If you have the luxury of choice, head to the Maldives from January to March, when you’re most likely to have sunshine far more than rain. Save Bora Bora for the rest of the year (April to November or December). This may help immensely in deciding which one to choose if you have firm travel dates.
Here’s where things get good — really good. Your hotel points are as good as gold in Bora Bora or the Maldives. That said, hotels at both destinations are at the extreme high end of the award chart, availability can be scarce and resort fees can be painful with some chains.
First things first. The day you land in Tahiti, you should probably just stay in Tahiti. If you have points, check out the InterContinental Tahiti, just a five- to 10-minute cab ride from the Tahiti airport (PPT). The hotel rooms aren’t breathtaking, but the pools and oceanview are plenty great for an overnight.
Expect to spend 50,000 IHG Rewards Club points per night at this property, though award availability is tight.
After that overnight on Tahiti, some top points-friendly hotel options in Bora Bora include:
Conrad Bora Bora: 89,000 Hilton Honors points per night, no resort fee
St. Regis Bora Bora: 70,000 to 100,000 Marriott points per night
InterContinental Bora Bora Thalasso: 70,000 IHG points per night
InterContinental Le Moana Bora Bora: 70,000 IHG points per night
Le Meridien Bora Bora: 70,000 to 100,000 Marriott points per night
While I’ve only stayed at the Conrad Bora Bora, so I can’t truly compare all the options, on paper it feels like the best value of the bunch when you factor in free breakfast for Hilton Gold elites and above (which you can get just by having the Hilton Honors American Express Surpass® Card) and the lack of a resort fee when staying on Hilton points. In fact, I’d argue that Hilton points are the best type of point for a hotel stay in Bora Bora.
Free breakfast for Gold members daily at the Conrad Bora Bora. (Photo by Summer Hull/The Points Guy)The Maldives
Conrad Maldives: 95,000 Hilton points per night, no resort fee
St. Regis Maldives: 70,000 to 100,000 Marriott points per night
Park Hyatt Maldives: 30,000 Hyatt points per night, no resort fee
Westin Maldives: 50,000 – 70,000 Marriott points per night
JW Marriott Maldives: 70,000 – 100,000 Marriott points per night
InterContinental Maldives: 100,000 IHG points
Holiday Inn Resort Maldives: 45,000 IHG points
Sheraton Maldives: 40,000 – 60,000 Marriott points per night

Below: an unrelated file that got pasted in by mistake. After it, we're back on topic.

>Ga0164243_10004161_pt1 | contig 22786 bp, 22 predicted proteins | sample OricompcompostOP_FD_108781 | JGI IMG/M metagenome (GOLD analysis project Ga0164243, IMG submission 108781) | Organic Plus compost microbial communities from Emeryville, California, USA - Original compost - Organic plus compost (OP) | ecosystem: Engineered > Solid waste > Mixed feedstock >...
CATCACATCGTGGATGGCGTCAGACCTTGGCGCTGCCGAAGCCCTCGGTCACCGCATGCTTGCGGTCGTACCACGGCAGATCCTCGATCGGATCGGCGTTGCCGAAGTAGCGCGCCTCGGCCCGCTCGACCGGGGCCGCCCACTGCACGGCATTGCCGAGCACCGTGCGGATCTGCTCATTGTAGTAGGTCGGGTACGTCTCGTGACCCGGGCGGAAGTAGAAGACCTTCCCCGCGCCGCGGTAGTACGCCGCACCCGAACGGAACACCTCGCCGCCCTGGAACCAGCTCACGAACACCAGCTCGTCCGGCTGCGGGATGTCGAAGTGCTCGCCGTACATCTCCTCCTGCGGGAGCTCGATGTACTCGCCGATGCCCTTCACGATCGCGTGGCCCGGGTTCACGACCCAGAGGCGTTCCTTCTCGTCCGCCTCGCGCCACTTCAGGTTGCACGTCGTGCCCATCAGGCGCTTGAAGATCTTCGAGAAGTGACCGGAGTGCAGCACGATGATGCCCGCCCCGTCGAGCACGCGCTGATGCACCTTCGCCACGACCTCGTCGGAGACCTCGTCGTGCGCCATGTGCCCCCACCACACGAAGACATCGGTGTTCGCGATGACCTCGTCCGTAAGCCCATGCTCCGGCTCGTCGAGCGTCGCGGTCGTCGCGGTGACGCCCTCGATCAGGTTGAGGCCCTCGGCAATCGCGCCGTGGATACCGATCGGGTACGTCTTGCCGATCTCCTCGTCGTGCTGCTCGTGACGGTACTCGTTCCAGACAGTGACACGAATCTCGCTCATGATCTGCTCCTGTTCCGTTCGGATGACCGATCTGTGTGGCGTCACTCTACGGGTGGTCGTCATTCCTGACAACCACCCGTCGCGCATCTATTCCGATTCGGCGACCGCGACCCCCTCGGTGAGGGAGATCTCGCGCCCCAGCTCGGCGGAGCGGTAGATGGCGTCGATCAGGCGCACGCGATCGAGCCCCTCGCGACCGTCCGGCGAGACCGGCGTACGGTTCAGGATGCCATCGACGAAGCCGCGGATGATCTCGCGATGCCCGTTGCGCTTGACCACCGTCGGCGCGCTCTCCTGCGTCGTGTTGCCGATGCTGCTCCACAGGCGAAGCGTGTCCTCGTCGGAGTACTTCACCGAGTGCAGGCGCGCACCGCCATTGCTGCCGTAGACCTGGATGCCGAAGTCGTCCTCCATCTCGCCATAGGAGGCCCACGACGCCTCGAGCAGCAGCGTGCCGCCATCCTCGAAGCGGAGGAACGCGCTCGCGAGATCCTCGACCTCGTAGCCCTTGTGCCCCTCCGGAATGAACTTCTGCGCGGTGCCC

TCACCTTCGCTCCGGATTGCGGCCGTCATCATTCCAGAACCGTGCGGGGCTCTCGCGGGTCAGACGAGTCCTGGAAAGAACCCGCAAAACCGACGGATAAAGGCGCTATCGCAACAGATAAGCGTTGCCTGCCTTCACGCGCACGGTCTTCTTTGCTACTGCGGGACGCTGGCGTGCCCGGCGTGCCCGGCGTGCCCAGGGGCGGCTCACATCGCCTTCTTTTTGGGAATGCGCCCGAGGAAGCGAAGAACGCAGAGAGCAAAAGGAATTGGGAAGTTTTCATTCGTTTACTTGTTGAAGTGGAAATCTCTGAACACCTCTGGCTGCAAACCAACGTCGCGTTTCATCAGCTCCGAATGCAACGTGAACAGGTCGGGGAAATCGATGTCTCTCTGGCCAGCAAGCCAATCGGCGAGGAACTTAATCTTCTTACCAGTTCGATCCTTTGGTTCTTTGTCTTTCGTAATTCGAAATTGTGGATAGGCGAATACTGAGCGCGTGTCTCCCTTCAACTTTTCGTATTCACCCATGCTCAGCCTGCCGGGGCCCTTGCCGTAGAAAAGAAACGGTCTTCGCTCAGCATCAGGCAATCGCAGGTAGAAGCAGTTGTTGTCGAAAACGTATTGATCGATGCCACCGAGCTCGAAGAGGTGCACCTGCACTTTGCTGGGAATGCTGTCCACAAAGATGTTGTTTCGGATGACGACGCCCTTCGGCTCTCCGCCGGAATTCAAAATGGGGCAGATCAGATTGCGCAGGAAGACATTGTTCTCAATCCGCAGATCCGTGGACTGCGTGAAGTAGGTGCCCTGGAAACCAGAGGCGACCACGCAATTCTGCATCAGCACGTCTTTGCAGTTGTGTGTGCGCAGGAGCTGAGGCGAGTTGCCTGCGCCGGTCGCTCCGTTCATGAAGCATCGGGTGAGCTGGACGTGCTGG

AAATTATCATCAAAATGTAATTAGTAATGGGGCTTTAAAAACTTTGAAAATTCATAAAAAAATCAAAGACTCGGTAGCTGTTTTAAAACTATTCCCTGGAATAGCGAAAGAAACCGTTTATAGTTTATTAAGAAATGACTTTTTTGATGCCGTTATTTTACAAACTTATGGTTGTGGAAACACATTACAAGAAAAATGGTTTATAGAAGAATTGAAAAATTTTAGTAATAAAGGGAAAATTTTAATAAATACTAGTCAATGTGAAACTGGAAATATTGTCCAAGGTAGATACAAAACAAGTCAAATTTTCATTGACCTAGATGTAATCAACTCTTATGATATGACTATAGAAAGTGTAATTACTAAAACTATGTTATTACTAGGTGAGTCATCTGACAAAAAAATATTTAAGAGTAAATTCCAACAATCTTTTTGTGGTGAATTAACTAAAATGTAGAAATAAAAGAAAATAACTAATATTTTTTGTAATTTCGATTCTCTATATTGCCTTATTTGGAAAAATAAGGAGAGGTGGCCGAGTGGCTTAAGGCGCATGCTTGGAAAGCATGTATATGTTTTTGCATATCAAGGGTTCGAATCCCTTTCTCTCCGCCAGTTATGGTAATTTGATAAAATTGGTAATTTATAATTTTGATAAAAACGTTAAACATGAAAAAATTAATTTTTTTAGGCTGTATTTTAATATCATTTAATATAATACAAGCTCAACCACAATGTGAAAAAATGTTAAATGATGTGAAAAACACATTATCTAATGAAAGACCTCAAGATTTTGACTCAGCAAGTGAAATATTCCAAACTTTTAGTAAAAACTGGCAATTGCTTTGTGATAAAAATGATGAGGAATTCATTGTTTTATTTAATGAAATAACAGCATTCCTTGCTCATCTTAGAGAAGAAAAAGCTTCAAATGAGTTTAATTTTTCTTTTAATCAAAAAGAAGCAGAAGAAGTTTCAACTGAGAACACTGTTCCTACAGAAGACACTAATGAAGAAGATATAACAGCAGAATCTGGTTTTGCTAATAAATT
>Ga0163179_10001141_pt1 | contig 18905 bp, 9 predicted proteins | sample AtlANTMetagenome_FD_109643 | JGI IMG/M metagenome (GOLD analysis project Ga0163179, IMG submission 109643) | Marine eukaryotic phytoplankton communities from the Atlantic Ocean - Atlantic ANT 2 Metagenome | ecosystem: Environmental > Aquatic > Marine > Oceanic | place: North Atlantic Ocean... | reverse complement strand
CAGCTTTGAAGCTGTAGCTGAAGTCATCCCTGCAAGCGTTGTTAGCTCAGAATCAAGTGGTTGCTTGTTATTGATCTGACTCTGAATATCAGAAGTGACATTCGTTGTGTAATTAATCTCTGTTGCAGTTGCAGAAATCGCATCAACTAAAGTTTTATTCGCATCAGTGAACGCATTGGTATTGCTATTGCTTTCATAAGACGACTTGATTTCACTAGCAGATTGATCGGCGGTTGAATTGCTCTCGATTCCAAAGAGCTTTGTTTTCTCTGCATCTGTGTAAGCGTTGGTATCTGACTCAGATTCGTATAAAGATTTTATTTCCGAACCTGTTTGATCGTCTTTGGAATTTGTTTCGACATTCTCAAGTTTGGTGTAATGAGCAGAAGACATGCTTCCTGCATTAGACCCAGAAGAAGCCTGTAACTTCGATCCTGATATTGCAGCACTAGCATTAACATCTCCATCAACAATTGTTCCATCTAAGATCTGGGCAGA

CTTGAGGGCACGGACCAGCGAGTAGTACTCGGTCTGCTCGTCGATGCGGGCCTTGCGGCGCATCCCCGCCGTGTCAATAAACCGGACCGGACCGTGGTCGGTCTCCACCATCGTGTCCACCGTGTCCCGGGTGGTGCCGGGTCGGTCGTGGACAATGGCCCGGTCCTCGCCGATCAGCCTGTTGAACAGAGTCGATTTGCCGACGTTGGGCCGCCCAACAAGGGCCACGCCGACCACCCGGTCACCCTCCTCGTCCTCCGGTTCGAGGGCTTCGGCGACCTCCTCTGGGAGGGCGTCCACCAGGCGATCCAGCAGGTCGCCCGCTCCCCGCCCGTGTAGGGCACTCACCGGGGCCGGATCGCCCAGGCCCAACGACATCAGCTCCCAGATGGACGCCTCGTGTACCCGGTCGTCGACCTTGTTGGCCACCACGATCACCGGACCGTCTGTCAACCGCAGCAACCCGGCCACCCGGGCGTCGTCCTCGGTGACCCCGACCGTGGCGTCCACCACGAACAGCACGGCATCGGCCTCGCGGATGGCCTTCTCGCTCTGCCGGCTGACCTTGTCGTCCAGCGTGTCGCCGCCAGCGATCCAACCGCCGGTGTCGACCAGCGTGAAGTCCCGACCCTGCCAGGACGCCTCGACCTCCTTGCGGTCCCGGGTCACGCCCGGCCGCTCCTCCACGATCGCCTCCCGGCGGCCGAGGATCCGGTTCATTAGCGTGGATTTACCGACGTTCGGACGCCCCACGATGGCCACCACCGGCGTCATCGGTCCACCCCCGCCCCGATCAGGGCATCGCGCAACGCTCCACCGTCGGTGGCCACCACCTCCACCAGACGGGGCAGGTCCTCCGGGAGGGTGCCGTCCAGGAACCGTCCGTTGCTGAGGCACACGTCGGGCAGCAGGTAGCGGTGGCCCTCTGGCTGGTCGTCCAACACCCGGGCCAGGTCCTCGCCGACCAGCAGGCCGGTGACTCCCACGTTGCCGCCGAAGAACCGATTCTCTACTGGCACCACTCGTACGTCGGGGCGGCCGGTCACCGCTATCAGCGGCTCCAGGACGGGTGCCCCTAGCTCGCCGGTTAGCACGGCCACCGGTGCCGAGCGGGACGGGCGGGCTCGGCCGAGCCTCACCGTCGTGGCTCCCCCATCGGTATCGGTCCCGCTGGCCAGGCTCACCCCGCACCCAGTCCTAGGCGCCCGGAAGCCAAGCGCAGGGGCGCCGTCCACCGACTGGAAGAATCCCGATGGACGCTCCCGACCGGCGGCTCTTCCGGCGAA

W Maldives: 70,000 to 100,000 Marriott points per night
Waldorf Astoria Maldives: 120,000 Hilton points per night, no resort fee
Things to do
You probably go to Bora Bora or the Maldives with one main goal in mind — relaxation. If you desire lots of diverse things to do, neither is actually the right beach destination for you. However, there are some things to do on each such as snorkeling, spa-ing, going out on a boat and scuba diving.
(Photo by Summer Hull/The Points Guy)
What I liked about Bora Bora more than the Maldives was that there was real “civilization” of sorts nearby. While staying at the Park Hyatt Maldives, we were basically isolated on that private island with resort guests. At the Conrad Bora Bora, you could take an affordable boat transfer or water taxi into a real (small) town very nearby.
You could also hire a boat to take you out and do things such as snorkeling and sightseeing without having to rely solely on the hotel for all of your entertainment and ne.
Rumor has it Moorea (also in French Polynesia near Bora Bora) is an even better choice for those who want more activity options in their island paradise.
Browsing in Bora Bora. (Photo by Summer Hull/The Points Guy)Island hopping
If you want to experience several different islands in one trip, your best option may be Bora Bora. Air Tahiti has some flight pass options that will include visits to multiple French Polynesian islands within a set number of weeks.
For example, the Bora Bora – Tuamotu pass includes Moorea, Huahine, Raiatea, Maupiti, Bora Bora, Rangiroa, Tikehau and Fakarava.
Bora Bora. (Photo by Zach Honig/The Points Guy)